US PRESIDENT-ELECT Joe Biden will have his work cut out when he takes the oath of office on January 20th. He will preside over a deeply divided America: 46.9 per cent of the electorate voted for Donald Trump; 51.4 per cent voted for him.
Take away the large pro-Biden numbers in the heavily populated blue states of California and New York and the electorate is split right down the middle. Vast swathes of rural America are stubbornly Republican.
As former President Barack Obama conceded in the first part of his two-volume memoir, A Promised Land, his election as America’s first Black president in 2008 set off a white backlash, coalescing a conservative, working-class, racist vote around Trump that underpinned his victory over Hillary Clinton in 2016.
Much has been written about Biden’s likely policies on China, Pakistan, the European Union, Iran and India. Not enough attention has been focused on the challenges Biden faces at home.
As a society, America remains deeply racist. It is easy to forget that till the 1964 Civil Rights Act, non-whites were not allowed by law entry into restaurants in several southern American states; non-white children were not given admission, again by law, to whites-only schools. Segregation was legal—well into the John F Kennedy era.
Religious prejudice too was deep-rooted in the early US. The country was founded by Protestants fleeing persecution in post-Reformation England in the 1600s. Catholics in the US were systematically discriminated against. In 1960, Kennedy, astonishingly, became the first Catholic to be elected president. Biden is the second.
Religion and race have long torn American society apart. Biden’s Irish roots and devout Catholicism make him something of an outsider in Washington despite having occupied every important constitutional post in a career spanning 50 years in politics.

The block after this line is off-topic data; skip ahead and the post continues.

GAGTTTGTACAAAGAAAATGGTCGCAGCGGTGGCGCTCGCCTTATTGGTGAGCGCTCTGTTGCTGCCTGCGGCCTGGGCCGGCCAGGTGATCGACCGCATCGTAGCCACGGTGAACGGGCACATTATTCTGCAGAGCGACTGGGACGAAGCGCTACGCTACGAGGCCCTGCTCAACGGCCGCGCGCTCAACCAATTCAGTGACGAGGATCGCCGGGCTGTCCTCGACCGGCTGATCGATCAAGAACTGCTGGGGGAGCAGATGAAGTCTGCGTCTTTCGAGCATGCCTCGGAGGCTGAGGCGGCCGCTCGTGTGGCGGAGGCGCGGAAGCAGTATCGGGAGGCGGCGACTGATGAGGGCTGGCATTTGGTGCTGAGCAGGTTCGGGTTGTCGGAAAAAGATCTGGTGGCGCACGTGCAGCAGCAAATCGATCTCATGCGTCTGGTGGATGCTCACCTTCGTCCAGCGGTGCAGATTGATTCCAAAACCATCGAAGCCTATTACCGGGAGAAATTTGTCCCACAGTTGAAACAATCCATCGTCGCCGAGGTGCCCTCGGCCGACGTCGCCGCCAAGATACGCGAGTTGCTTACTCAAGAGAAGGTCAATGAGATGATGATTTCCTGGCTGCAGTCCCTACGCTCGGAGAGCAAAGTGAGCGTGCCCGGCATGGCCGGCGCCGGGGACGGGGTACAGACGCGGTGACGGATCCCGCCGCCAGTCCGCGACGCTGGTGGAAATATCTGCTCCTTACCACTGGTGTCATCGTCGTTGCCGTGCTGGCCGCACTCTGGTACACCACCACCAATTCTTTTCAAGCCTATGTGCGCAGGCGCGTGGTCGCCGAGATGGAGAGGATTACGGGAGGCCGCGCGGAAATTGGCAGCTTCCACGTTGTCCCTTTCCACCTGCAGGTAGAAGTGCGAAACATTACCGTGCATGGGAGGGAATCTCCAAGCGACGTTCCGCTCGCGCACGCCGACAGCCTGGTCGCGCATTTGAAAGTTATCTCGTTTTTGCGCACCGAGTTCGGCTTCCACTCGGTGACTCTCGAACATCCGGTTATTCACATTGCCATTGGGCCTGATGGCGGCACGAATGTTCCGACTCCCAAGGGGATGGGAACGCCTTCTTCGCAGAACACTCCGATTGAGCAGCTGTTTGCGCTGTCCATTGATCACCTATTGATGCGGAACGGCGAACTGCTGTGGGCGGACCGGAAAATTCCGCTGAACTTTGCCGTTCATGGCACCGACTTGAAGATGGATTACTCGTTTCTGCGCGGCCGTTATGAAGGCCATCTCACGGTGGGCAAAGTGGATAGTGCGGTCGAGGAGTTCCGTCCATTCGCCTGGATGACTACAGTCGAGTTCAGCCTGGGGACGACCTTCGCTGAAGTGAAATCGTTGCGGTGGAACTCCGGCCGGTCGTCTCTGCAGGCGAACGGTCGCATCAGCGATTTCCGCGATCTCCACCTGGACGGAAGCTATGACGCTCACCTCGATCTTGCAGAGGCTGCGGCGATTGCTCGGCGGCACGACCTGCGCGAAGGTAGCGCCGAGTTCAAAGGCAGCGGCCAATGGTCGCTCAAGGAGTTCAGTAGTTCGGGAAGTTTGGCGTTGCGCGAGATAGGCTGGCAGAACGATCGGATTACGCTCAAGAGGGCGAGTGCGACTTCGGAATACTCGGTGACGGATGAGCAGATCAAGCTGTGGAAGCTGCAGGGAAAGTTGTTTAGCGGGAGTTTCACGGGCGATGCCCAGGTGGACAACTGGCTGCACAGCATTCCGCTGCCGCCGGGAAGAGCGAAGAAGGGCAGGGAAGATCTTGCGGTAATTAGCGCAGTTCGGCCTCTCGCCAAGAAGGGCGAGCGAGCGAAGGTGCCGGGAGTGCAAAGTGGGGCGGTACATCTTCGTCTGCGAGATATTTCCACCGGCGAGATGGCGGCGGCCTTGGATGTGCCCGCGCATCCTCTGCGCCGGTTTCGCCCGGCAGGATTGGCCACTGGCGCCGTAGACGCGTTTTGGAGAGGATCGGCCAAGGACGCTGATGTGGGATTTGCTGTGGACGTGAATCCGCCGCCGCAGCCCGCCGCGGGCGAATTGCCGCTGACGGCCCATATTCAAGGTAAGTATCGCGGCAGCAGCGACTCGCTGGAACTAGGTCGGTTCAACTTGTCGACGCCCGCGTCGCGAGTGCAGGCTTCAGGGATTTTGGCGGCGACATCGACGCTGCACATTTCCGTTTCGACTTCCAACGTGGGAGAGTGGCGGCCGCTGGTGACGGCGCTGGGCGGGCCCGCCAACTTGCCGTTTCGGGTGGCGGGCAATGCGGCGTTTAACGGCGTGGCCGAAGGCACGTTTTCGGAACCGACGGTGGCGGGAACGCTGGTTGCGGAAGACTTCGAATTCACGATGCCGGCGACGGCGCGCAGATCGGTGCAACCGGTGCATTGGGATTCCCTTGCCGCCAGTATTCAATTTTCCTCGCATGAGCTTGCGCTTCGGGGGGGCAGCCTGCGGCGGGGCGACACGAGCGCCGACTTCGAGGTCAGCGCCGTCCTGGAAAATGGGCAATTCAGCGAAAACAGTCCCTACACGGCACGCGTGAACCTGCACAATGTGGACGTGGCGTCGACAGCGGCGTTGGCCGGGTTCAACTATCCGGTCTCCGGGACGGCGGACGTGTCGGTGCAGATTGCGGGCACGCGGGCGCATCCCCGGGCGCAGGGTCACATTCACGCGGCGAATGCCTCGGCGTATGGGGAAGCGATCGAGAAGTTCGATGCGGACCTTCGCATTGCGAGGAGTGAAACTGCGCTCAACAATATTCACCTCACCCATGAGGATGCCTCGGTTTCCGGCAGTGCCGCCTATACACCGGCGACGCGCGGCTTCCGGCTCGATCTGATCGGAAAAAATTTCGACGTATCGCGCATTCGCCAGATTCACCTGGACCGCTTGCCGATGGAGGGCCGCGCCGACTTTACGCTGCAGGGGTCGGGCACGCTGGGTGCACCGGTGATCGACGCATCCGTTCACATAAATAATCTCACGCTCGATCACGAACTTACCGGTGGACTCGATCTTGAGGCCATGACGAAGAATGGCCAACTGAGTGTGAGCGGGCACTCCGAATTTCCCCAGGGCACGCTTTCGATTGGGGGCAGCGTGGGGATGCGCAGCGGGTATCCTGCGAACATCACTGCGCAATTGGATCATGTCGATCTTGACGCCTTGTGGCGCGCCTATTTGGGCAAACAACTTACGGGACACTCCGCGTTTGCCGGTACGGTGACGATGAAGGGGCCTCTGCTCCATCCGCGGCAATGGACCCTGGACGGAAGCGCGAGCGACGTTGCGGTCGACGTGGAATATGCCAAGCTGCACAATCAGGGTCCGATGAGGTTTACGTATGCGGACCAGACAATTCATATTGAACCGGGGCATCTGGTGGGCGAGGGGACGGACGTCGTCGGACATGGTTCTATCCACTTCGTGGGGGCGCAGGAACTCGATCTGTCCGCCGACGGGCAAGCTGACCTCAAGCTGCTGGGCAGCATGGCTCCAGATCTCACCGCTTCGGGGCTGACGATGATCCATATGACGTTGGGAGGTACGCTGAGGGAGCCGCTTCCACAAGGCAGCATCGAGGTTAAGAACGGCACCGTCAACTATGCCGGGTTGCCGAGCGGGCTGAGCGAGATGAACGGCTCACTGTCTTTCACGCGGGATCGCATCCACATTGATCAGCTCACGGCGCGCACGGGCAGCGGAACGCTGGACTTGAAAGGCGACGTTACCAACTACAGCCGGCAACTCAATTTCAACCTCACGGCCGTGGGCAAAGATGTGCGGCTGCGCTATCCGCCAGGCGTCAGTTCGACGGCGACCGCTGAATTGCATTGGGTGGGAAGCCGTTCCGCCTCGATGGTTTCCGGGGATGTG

The US establishment has moved beyond its White Anglo-Saxon Protestant (WASP) elitism but Biden was never part of that elite. That makes him a cultural outsider, more in tune with Obama’s ethnically diverse aides than the Washington Beltway establishment.
Biden’s rainbow cabinet is the most racially diverse, women-centric and LGBTQ-friendly in US history. This ironically could backfire. The US is a socially conservative white-majority country: 70 per cent of Americans are white.
Moderates in the Democratic Party are furious with its hard left led by Alexandria Ocasio-Cortez and Ilhan Omar whom they blame for the loss of 10 seats in the House of Representatives. The Democrats now have a razor-thin 222-212 majority in the House. It could vanish in the biennial election due in 2022, giving Republicans control of the House.
Biden’s first challenge apart from tackling the Covid pandemic will not be China or Europe but healing divisions within his party and within the country. Though they have won the White House, many Democrats are shocked and angry at the loss of seats in the House of Representatives and their failure to win a clean majority in the Senate.
That spells trouble for the Biden presidency. If the Democrats lose control of the House and fail to win back the Senate in 2022, the last two years of Biden’s term could end in a congressional policy gridlock. To make matters worse, a glowering Trump, embittered by defeat, has vowed to run again for president in 2024—which the US constitution allows him to do. He will be 78, Biden’s current age, in 2024.
Meanwhile, Trump will use the next four years to be a disruptive influence on the Biden presidency, playing to his racist base and widening the schism within American society.
Biden will be 82 in 2024. He has said he will not run for a second term. That makes Vice President-elect Kamala Harris the default Democratic presidential candidate. A Trump-Harris match-up in 2024 could be America’s worst nightmare, unleashing all the latent racism and misogyny that bubbles beneath American society. With both the Senate and House possibly in Republican hands by 2022 and the White House under siege from rejuvenated Republicans, Biden’s 2020 win could be pyrrhic.
That is why sensible Democrats are advising Biden to move the party back from the left to the centre where its college-educated, liberal base resides. If the party’s hard left gains control, America could be staring at four more years of Trump in 2024-2028. The very thought should have a chilling effect on Biden’s racially diverse Democratic base.